Please keep in mind that is an exclusive directory. If you have trouble finding a professional in your area, don’t be discouraged–it may mean you’ll have better luck doing a Google search or asking for a referral from a trusted health professional, such as your doctor.

    Wishing you the very best in your healing journey, Kathi! ♥

    Kind regards,
    The Team

  • George m

    October 2nd, 2016 at 11:57 PM

    He needs inpatient treatment care. Long t. he doesn’t want to take care. Of his self. sometimes he said he what to kill his self

  • DarcieD

    August 21st, 2020 at 6:45 PM

    This article should be removed. If you want to do an article on what a PMHNP does, perhaps it might be good to ask one? This is incomplete and incorrect information. And they’re not “cheaper” or more easy to get an appointment with, either. The cost of copay to the patient is the same, and the patient outcome is similar or better compared to that of a psychiatrist, but insurance pays the NP 15% less. I’m curious: you wrote that PMHNPs do some but “not all” of the functions of a psychiatrist – which functions are those? As a PMHNP I’d like to know!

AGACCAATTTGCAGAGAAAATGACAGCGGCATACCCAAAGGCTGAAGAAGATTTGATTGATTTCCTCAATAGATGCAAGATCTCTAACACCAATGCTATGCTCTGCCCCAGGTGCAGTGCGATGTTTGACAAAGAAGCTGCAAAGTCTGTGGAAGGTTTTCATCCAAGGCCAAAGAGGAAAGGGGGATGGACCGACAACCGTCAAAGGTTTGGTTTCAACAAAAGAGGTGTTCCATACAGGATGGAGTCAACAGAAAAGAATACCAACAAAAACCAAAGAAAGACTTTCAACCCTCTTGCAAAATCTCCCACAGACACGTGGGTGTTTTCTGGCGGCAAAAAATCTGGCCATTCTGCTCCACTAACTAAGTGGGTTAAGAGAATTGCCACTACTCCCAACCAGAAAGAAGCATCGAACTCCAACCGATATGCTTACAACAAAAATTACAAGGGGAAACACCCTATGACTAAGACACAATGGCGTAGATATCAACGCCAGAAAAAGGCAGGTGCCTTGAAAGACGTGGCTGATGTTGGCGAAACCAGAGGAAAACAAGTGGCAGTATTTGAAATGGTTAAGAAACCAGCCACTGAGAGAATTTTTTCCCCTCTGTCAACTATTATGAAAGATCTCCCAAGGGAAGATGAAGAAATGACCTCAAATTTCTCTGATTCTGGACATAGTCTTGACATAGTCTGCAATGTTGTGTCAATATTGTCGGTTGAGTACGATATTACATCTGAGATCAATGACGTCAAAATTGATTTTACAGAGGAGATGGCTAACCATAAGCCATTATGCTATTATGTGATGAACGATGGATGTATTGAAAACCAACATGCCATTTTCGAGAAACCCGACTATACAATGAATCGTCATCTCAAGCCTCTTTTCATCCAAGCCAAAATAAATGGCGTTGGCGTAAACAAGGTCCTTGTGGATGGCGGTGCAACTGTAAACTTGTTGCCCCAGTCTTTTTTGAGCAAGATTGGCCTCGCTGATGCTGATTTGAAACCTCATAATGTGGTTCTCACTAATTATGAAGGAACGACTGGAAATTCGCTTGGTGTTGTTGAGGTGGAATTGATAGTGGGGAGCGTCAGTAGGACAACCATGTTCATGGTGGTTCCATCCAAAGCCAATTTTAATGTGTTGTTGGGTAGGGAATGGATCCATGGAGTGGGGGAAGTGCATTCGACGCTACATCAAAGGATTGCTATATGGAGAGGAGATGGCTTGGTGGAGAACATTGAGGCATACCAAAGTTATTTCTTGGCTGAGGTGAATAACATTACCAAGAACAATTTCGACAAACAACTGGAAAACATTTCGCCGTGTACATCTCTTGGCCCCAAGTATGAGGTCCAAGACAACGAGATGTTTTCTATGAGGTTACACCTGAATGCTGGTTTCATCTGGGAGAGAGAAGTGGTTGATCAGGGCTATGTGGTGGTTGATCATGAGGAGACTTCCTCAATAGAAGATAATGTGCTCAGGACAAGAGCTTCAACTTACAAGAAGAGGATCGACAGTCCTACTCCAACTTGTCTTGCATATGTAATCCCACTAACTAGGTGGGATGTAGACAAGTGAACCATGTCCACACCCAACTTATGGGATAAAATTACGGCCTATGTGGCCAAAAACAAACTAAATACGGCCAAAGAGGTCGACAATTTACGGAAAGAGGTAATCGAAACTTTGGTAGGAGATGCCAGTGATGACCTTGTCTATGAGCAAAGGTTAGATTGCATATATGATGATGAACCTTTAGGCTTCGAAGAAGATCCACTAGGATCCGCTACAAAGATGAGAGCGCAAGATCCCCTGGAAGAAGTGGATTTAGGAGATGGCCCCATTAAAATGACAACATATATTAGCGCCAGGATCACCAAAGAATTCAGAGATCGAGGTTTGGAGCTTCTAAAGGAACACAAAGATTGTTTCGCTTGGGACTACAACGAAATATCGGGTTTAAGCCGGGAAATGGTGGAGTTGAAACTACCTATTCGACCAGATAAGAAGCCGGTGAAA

LPNs and RNs – and aides, in nursing homes, and patients, in their own homes, “dispense medications”. Anyone can do that. APRNS – which is the category under which all NPs fall, and means “Advanced Practice Registered Nurses” *prescribe* medications, in most states independently, and in states that don’t want to have any NPs in their states, under a “collaborative” agreement with a physician who charges the APRN to talk on the phone or in person every month or so. There are more odd things about this article – “At minimum, a psychiatric nurse practitioner must have a bachelor’s degree and become a registered nurse. “……….No, that isn’t how things work. No one can get board certified with a BSN. That is not a “minimum” requirement to take the boards – it is a prerequisite to being accepted to grad school in a NP program.